the should become functional for round the

the concept of Primary Health Centre (PHC) is not new to
India. The Bhore Committee in 1946 gave the concept of a PHC as a basic health
unit to provide as close to the people as possible, an integrated curative and
preventive health care to the rural population with emphasis on preventive and
promotive aspects of health care. The health planners in India have visualized
the PHC and its Sub-Centres (SCs) as the proper infrastructure to provide
health services to the rural population. The Central Council of Health at its
first meeting held in January 1953 had recommended the establishment of PHCs in
community development blocks to provide comprehensive health care to the rural
population. These centres were functioning as peripheral health service
institutions with little or no community involvement. Increasingly, these
centres came under criticism, as they were not able to provide adequate health
coverage, partly, because they were poorly staffed and equipped and lacked
basic amenities. The 6th Five year Plan (1983-88) proposed reorganization of
PHCs on the basis of one PHC for every 30,000 rural populations in the plains
and one PHC for every 20,000 population in hilly, tribal and desert areas for
more effective coverage. However, as the population density in the country is
not uniform, the number of PHCs would depend upon the case load. PHCs should
become functional for round the clock with provision of 24 × 7 nursing
facilities. Select PHCs, especially in large blocks where the CHC is over one
hour of journey time away, may be upgraded to provide 24 hour emergency
hospital care for a number of conditions by increasing the number of Medical
Officers; preferably such PHCs should have the same IPHS norms as for a CHC.
There are 23673 PHCs functioning in the country as on March 2010 as per Rural
Health Statistics Bulletin, 2010. The number of PHCs functioning on 24×7 basis
are 9107and number of PHCs where three staff Nurses have been posted are 7629
(as on 31-3-2011). PHCs are the cornerstone of rural health services- a first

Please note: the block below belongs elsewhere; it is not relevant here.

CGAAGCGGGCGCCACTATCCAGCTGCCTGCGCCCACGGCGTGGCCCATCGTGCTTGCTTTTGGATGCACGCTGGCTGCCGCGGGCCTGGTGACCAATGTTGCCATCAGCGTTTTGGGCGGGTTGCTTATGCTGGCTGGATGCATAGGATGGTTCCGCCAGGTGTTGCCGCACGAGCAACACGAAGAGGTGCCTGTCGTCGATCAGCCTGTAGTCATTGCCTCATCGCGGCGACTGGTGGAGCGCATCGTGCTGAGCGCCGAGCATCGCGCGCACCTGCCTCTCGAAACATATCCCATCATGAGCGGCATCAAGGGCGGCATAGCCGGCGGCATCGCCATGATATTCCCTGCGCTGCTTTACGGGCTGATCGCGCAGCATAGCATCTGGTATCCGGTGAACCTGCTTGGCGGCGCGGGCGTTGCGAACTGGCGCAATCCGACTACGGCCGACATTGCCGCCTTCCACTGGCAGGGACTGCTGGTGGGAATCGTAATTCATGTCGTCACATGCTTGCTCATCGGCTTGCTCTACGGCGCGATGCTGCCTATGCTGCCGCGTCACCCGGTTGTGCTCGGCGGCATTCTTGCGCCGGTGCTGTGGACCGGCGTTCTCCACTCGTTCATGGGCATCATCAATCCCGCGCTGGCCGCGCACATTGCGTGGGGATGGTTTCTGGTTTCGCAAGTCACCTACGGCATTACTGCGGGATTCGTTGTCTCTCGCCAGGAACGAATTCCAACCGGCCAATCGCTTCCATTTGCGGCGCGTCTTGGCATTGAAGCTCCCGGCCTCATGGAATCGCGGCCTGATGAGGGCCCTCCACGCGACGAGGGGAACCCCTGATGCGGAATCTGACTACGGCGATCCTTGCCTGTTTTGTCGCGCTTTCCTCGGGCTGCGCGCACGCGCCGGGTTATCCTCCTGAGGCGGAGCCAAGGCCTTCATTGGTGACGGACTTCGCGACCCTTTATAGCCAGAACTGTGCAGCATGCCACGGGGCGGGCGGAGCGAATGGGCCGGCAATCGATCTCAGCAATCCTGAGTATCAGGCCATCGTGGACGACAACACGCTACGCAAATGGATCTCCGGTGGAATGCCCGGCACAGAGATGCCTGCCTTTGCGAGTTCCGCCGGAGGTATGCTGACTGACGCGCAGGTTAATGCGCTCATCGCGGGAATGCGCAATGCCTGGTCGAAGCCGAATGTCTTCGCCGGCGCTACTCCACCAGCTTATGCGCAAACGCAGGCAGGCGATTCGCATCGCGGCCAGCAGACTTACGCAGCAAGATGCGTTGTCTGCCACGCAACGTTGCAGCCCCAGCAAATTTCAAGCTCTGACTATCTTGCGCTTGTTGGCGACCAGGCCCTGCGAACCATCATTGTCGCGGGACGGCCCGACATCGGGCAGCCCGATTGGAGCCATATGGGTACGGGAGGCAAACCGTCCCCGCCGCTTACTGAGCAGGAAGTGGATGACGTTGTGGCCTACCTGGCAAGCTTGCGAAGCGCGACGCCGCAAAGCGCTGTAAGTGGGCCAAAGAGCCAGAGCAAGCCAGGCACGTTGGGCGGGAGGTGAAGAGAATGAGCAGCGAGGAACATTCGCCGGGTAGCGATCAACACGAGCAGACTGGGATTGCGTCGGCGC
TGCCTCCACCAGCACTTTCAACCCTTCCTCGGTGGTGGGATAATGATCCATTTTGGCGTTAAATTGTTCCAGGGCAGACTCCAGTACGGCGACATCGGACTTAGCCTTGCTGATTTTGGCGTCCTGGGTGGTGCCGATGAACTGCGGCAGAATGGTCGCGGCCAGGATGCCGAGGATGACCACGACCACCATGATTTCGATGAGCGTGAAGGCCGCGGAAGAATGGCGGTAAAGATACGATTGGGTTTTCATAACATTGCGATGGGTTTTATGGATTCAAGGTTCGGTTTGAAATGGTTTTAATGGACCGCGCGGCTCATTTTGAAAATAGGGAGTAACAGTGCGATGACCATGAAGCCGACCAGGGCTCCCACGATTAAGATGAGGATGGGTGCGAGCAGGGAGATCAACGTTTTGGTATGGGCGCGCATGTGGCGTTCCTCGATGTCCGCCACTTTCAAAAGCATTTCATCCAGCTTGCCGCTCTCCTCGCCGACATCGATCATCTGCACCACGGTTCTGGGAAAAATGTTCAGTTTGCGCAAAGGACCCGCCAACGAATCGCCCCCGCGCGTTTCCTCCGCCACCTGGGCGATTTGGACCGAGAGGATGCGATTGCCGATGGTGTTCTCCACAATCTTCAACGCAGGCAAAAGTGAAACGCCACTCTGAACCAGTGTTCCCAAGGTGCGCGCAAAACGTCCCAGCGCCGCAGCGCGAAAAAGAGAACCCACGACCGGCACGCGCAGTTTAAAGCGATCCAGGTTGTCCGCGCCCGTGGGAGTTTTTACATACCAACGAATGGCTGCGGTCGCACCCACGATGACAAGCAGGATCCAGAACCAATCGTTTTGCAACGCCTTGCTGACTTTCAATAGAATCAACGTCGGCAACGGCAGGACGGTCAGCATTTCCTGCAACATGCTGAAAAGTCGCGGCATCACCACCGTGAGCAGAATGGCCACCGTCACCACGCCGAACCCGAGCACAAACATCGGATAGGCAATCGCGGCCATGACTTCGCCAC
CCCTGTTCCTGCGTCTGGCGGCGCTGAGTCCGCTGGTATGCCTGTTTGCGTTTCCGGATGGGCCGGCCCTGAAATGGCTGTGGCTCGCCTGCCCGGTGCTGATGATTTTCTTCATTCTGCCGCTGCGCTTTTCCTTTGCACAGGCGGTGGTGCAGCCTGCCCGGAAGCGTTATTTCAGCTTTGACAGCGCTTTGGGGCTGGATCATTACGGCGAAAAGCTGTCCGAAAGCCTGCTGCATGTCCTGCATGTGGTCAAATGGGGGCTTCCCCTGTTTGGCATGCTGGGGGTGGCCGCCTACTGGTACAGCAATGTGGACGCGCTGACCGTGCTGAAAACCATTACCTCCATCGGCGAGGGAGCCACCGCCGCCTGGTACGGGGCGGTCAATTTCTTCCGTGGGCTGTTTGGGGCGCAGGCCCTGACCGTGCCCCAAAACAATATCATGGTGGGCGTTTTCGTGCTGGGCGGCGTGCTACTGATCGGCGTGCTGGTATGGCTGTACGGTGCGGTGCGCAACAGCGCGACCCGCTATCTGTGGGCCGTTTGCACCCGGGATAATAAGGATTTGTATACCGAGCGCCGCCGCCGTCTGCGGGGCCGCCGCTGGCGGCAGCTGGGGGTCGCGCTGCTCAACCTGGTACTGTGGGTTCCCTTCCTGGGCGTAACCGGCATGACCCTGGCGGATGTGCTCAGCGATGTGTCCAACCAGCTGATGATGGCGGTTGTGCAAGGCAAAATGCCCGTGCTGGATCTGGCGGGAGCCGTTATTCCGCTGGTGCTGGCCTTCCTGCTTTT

port of call to a qualified doctor of the public sector in rural areas for the
sick and those who directly report or referred from Sub-Centres for curative,
preventive and promotive health care. It acts as a referral unit for 6
Sub-Centres and refer out cases to Community Health Centres (CHCs-30 bedded
hospital) and higher order public hospitals at sub-district and district
hospitals. It has 4-6 indoor beds for patients. PHCs are not spared from issues
such as the inability to perform up to the expectation due to (i)
non-availability of doctors at PHCs; (ii) even if posted, doctors do not stay
at the PHC HQ; (iii) inadequate physical infrastructure and facilities; (iv)
insufficient quantities of drugs; (v) lack of accountability to the public and
lack of community participation; (vi) lack of set standards for monitoring
quality care etc.

Standards are a means of describing the level of
quality that health care organizations are expected to meet or aspire to. Key
aim of these standards is to underpin the delivery of quality services which
are fair and responsive to client’s needs, provided equitably and deliver
improvements in the health and wellbeing of the population. Standards are the
main driver for continuous improvements in quality. The performance of health care
delivery organizations can be assessed against standards. The National Rural
Health Mission (NRHM) has provided the opportunity to set Indian Public Health
Standards (IPHS) for Health Centres functioning in rural areas. In order to
provide optimal level of quality health care, a set of standards called Indian
Public Health Standards (IPHS) were recommended for Primary Health Centre (PHC)
in early 2007. The nomenclature of a PHC varies from State to State that
include a Block level PHCs (located at block HQ and covering about 100,000
population and with varying number of indoor beds) and additional PHCs/New PHCs
covering a population of 20,000-30,000 etc. Regarding the block level PHCs it
is expected that they are ultimately going to be upgraded as Community Health
Centres with 30 beds for providing specialized services.The overall objective
of IPHS is to provide health care that is quality oriented and sensitive to the
needs of the community. 

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